Kayak Surfing
Certain sea kayaks are used by enthusiasts of kayak surfing. A kayak that cleanly cuts the water is best. Some kayak surfers use white water kayaks for this sport. Others prefer the sit-on-top kayaks.
When to Paddle
Winter months always bring higher surf and more difficult conditions. In spring there is wind to contend with. Summer months are the calmest at sea. Area kayak companies offer guided ocean kayak tours. Outfitters in Avila Beach and Shell Beach regularly take people out into the ocean. Waves at Avila Beach are often the smallest in size and this is a good area for beginning sea kayakers to practice getting in and out of the surf.
By Ruth Ann Angus
Where to Launch on the Central Coast
Avila Beach – The area between the Cal Poly pier and Harford Pier is one of the easiest places to launch.
Cayucos Beach
William Randolph Hearst State Beach at San Simeon
Santa Barbara – from the harbor area
Monterey Bay – near the Coast Guard jetty
Shell Beach
Morro Bay – out of the harbor mouth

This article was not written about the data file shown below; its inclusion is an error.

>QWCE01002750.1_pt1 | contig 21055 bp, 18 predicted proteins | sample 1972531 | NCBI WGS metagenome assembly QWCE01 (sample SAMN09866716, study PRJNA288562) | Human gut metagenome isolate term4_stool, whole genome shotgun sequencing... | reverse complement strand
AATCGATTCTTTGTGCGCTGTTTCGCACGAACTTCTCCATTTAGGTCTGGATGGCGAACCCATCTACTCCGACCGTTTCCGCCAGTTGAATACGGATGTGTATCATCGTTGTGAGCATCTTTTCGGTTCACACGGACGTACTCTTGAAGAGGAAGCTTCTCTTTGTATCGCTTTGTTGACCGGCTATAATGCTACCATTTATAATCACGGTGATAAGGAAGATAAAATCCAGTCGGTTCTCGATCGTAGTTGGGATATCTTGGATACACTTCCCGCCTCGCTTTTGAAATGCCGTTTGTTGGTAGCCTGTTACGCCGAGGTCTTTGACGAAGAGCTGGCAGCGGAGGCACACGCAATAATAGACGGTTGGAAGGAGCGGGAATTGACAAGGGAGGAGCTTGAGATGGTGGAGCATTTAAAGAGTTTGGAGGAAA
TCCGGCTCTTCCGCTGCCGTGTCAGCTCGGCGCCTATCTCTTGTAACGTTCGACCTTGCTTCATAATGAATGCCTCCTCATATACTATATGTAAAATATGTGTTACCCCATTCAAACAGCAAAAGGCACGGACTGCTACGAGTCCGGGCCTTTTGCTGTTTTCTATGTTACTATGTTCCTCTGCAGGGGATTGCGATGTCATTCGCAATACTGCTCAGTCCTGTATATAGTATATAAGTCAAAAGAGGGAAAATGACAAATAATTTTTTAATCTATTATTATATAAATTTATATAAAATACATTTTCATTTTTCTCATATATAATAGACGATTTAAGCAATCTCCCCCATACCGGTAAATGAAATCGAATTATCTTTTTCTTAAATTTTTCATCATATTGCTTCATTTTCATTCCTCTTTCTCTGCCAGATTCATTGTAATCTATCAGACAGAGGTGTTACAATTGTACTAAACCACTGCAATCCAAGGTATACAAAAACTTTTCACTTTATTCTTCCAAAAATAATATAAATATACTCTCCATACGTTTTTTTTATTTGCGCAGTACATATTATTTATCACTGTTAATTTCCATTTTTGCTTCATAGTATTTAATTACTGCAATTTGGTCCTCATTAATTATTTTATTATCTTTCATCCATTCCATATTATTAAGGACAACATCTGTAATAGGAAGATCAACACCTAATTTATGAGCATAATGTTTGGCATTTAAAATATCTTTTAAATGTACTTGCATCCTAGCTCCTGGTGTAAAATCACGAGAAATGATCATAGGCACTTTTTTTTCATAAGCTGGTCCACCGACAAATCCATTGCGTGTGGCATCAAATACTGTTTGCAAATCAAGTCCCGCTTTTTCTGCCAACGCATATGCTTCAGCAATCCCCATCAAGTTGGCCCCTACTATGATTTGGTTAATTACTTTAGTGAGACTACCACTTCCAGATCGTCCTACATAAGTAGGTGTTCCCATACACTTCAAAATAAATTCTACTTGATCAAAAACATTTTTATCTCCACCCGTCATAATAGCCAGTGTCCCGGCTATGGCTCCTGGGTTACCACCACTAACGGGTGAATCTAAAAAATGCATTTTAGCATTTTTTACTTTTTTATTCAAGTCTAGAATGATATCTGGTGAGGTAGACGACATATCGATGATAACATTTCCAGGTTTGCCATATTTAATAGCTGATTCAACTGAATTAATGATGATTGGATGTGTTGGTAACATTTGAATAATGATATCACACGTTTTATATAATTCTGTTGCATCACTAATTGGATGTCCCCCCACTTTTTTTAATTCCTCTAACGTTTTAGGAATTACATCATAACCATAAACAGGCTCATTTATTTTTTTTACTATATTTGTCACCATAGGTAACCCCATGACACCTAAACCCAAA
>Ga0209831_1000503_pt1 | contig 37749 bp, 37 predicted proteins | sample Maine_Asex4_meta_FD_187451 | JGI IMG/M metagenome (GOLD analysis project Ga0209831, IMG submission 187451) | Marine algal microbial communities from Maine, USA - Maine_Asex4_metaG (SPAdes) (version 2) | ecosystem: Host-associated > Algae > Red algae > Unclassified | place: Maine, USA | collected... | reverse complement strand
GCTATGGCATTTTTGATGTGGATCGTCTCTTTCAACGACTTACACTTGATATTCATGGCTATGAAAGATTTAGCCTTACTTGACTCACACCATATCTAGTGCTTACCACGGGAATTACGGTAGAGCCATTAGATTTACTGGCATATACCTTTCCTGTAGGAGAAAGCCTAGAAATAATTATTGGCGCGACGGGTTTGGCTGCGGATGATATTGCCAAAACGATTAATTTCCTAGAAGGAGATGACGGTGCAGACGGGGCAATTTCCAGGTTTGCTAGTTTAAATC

Cambria – Moonstone Beach
Santa Barbara beaches – north of the city
Spooner’s Cove in Montana de Oro
Morro Bay – north of the Rock
Kayak Outfitters
There are a number of kayak outfitters in Morro Bay. Some offer tours and lessons and rentals. None of these outfitters allow customers to exit the inner bay and harbor area.
Rock Kayak Co. - Rentals, tours. 845 Embarcadero #11, Morro Bay. (805) 772-2906.
Kayak Horizons - Rentals, tours. 551 Embarcadero, Morro Bay. (805) 772-6444.
The Kayak Shack at State Park Marina – Rentals. 10 State Park Rd., Morro Bay. (805) 772-8796.
Central Coast Outdoors - Guided tours through the Kayak Shack at State Park Marina. (888) 873-5610.
Sub Sea Tours - 699 Embarcadero #9, Morro Bay. (805) 772-9463.
Momentum Paddle Sports - Tours, classes, rentals. Harford Pier, Avila Beach. (805) 723-4009.
SLO Coast Kayaks – Tours, rentals. 3915 Avila Beach Dr., Avila Beach. (805) 704-6902.
Central Coast Kayaks - Tours, classes, rentals. 1879 Shell Beach Rd., Shell Beach. (805) 773-9767.
Pismo Beach Surf Shop - 470 Price St., Pismo Beach. (805) 773-2089.
Good Clean Fun – Rentals, tours. 136 Ocean Front Ave., Cayucos. (805) 995-1993.